With their continued employment in serious doubt, Reese and McAdoo moved Tuesday to shift the blame over to their quarterback, announcing that Manning will be replaced by Geno Smith and presumably at some point, the rookie Davis Webb. In a move that was endorsed by owner John Mara, McAdoo offered Manning the opportunity to continue to start games to keep his consecutive game streak alive, and then be replaced by Smith. Later this week Mara revealed just how out of touch he is when he admitted to surprise that Manning rejected that offer out of hand. Only the quarterback seemed to understand that such gamesmanship would cheapen and tarnish the streak.

With the season in tatters, it would make sense to give Webb some playing time down the stretch. Letting him come in to spell Manning in the latter part of games or earlier if the score turned one-sided, would give New York’s management a chance to assess their third-round draft pick, an opportunity to see if he truly represents the future direction of the franchise. But turning to Smith seems like a deliberate move to humiliate Manning. He hasn’t started a game in over a year, and in four seasons with the Jets, when he wasn’t fighting with a teammate or shouting profanities at a fan, Smith couldn’t hold on to the starter’s job. His career quarterback rating of 72.3 certainly doesn’t represent an improvement over Manning.

At age 36 Eli Manning surely knows that he’s in the fourth quarter of his playing career. But he’s not necessarily at the two-minute warning, and odds are he’ll be playing somewhere next season. If he’s thrown his last pass while wearing Giants blue, he leaves with a raft of franchise records, some because of his longevity and durability (career passing yards, attempts, completions, touchdowns), and others because of his ability (season passing yards, attempts, completions, touchdowns, consecutive completions, most fourth quarter touchdown passes in a season). There are also those two titles, the two times he broke the hearts of fans in New England while being named MVP in both Super Bowl XLII and Super Bowl XLVI.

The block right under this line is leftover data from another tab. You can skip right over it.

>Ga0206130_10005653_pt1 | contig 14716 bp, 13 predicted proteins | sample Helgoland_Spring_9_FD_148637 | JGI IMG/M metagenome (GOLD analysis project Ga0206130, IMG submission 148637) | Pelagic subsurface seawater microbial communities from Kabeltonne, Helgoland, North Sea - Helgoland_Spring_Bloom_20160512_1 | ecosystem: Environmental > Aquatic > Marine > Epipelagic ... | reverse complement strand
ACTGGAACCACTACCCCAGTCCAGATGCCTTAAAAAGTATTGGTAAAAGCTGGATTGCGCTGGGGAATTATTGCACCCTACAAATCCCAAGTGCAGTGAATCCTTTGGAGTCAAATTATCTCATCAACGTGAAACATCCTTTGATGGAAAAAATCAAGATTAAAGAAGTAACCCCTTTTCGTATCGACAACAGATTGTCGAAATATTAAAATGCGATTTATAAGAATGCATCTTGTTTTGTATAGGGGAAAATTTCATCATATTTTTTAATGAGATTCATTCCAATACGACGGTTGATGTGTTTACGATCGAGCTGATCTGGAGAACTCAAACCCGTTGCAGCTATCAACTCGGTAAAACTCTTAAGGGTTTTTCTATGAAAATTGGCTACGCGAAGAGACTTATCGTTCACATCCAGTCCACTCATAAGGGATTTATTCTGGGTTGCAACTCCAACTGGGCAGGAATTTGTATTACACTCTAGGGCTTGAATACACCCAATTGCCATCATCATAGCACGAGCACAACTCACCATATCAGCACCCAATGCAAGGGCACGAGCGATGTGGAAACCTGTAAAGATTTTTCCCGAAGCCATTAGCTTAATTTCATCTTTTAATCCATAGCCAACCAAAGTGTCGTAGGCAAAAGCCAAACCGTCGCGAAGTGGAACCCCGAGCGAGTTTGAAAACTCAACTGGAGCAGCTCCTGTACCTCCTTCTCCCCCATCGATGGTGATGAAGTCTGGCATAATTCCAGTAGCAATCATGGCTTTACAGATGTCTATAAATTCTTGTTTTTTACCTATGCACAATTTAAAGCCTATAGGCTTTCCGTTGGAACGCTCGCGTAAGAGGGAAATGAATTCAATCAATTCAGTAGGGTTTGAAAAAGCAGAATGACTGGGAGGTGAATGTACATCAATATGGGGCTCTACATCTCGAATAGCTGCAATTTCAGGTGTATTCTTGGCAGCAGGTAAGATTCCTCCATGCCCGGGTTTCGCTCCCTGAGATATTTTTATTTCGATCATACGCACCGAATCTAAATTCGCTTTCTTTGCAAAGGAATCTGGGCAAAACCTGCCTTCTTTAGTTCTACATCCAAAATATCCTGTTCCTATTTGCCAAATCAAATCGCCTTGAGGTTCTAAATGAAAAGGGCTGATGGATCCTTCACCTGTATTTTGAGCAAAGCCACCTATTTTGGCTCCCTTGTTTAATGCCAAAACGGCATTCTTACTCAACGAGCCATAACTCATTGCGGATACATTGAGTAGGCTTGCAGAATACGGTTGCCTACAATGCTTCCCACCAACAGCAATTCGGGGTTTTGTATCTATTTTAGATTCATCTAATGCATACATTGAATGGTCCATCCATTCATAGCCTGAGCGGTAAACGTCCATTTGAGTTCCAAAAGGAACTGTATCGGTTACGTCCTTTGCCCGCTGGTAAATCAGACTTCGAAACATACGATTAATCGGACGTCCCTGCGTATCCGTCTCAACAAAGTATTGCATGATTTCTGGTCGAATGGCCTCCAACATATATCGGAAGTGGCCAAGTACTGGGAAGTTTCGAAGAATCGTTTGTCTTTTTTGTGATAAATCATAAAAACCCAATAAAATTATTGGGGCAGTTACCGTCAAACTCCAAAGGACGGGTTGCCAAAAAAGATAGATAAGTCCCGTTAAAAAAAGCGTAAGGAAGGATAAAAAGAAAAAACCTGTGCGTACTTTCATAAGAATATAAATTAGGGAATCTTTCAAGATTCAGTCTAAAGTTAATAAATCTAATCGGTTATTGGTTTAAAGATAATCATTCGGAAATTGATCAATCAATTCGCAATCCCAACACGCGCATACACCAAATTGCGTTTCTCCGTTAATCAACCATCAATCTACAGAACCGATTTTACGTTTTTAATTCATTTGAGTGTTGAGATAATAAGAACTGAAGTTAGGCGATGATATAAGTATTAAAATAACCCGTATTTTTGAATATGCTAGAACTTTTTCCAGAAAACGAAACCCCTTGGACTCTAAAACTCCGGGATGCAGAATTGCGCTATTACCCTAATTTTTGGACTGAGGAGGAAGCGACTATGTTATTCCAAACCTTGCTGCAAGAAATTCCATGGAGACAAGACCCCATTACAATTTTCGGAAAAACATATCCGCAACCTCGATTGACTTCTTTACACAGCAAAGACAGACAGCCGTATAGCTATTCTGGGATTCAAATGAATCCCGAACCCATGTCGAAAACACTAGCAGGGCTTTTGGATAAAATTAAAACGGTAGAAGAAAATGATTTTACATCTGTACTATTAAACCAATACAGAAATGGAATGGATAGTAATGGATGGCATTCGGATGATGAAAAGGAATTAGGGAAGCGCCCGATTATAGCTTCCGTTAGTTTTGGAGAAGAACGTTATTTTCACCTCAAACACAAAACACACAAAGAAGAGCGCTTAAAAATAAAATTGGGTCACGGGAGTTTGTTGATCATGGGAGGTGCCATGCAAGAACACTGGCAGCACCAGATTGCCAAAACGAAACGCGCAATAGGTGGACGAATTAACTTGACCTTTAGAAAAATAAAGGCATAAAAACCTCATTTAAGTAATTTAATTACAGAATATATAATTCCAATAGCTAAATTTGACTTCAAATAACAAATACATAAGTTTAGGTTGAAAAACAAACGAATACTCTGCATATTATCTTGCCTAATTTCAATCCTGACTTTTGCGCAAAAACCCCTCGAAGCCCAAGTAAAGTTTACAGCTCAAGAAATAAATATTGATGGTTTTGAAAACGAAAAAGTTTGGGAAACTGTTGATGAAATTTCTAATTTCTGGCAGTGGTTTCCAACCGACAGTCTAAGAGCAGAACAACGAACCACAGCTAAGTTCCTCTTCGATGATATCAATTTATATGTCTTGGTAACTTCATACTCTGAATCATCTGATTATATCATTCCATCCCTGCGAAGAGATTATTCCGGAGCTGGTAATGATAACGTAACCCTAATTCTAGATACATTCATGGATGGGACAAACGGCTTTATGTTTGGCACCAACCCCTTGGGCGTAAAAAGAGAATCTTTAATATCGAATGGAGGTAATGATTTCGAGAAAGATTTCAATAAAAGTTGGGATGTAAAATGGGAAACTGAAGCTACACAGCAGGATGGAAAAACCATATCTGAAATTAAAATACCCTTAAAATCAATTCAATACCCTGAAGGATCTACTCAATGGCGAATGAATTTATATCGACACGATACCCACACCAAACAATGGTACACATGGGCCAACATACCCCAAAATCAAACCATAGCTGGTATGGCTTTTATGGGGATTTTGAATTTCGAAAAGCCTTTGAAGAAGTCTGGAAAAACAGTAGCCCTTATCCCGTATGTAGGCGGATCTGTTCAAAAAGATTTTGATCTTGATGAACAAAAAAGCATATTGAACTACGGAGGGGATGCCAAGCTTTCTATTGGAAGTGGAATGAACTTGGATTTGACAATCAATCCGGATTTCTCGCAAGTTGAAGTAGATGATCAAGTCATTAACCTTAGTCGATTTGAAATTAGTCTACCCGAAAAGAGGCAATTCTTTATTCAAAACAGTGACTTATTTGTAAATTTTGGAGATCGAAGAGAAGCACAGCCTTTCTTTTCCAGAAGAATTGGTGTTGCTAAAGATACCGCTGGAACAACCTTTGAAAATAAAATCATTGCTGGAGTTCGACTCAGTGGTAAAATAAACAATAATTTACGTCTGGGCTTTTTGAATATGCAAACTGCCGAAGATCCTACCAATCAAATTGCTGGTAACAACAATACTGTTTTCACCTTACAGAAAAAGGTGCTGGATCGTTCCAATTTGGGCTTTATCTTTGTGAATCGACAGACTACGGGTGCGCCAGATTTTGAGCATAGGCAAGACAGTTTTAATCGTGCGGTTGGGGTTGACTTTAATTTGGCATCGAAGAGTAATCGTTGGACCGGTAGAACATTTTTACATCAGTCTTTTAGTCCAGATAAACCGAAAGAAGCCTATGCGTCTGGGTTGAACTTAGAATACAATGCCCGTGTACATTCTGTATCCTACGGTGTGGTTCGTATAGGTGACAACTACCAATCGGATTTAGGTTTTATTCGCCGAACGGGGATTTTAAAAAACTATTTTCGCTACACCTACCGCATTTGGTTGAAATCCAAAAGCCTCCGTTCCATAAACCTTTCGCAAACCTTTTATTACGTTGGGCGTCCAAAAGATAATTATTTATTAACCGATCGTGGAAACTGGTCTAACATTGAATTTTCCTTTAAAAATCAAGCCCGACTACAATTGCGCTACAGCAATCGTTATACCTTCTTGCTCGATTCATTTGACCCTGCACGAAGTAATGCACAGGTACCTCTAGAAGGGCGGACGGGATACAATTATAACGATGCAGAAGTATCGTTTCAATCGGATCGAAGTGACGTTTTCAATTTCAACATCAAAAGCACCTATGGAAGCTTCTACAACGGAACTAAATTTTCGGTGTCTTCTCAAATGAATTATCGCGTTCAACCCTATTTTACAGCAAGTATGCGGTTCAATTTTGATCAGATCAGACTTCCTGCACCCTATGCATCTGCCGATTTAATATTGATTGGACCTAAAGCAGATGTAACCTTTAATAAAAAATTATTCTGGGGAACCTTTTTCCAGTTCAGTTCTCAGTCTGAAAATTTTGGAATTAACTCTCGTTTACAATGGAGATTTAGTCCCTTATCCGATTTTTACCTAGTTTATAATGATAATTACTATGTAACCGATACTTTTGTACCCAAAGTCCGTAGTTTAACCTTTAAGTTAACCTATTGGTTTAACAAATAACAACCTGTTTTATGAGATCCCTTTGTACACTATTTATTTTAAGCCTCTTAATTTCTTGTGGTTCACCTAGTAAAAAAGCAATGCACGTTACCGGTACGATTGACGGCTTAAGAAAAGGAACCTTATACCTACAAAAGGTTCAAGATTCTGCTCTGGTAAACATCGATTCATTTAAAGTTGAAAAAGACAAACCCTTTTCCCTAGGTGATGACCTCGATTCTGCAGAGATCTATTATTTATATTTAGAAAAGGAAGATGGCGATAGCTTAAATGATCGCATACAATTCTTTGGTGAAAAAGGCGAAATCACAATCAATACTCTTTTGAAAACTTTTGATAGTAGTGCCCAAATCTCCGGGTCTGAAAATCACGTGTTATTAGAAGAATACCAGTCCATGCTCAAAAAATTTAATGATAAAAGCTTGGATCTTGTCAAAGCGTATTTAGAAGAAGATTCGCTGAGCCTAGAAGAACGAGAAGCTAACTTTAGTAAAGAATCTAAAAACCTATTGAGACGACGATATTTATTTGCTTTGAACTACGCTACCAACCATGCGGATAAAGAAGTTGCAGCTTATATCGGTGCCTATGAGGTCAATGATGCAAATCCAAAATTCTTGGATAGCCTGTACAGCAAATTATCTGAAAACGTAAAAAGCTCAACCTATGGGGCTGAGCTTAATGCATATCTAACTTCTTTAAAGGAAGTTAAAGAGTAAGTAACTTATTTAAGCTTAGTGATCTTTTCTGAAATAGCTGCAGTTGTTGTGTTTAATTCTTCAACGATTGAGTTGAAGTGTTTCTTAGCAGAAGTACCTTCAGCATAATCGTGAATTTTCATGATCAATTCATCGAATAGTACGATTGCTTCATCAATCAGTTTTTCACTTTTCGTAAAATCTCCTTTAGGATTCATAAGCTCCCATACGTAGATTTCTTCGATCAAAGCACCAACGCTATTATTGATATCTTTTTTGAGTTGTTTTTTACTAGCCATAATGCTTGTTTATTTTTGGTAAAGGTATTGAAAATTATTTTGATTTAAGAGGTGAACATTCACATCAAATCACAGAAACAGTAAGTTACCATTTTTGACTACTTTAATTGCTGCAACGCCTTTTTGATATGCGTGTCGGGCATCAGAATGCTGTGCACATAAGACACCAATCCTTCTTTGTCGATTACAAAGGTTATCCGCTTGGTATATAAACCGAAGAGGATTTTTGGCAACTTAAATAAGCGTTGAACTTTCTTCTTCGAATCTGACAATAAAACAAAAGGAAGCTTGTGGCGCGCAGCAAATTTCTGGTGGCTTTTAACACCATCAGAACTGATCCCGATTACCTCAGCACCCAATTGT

And while the focus of any athlete’s career is on the field, it’s worth noting that in good times and bad, after Super Bowl victories and lopsided defeats alike, Manning has been a class act in his dealings with both fans and the New York media, as he was on Tuesday while speaking to reporters as he blinked back tears. He’s embodied what used to be called the “Giant Way.” The phrase referred to the principled and professional manner in which this nine-decade old franchise went about its business. Manning’s consistent demeanor as much as his on-field exploits help explain why his benching was met by an outpouring of protest on social media by fans, former teammates, and even the niece of the team’s owner, actress Kate Mara. But for all the tweets and Facebook posts, it was left to a group of anonymous Giants fans to voice their displeasure the old-fashioned way, on three giant billboards near MetLife Stadium. The message they paid for was simple and direct: BIG BLUE SHAME ON YOU.


  1. A heckuva way for Eli to wind down a season, Mike. I hope he finds a spot somewhere on a team that appreciates, and makes use of, his talents.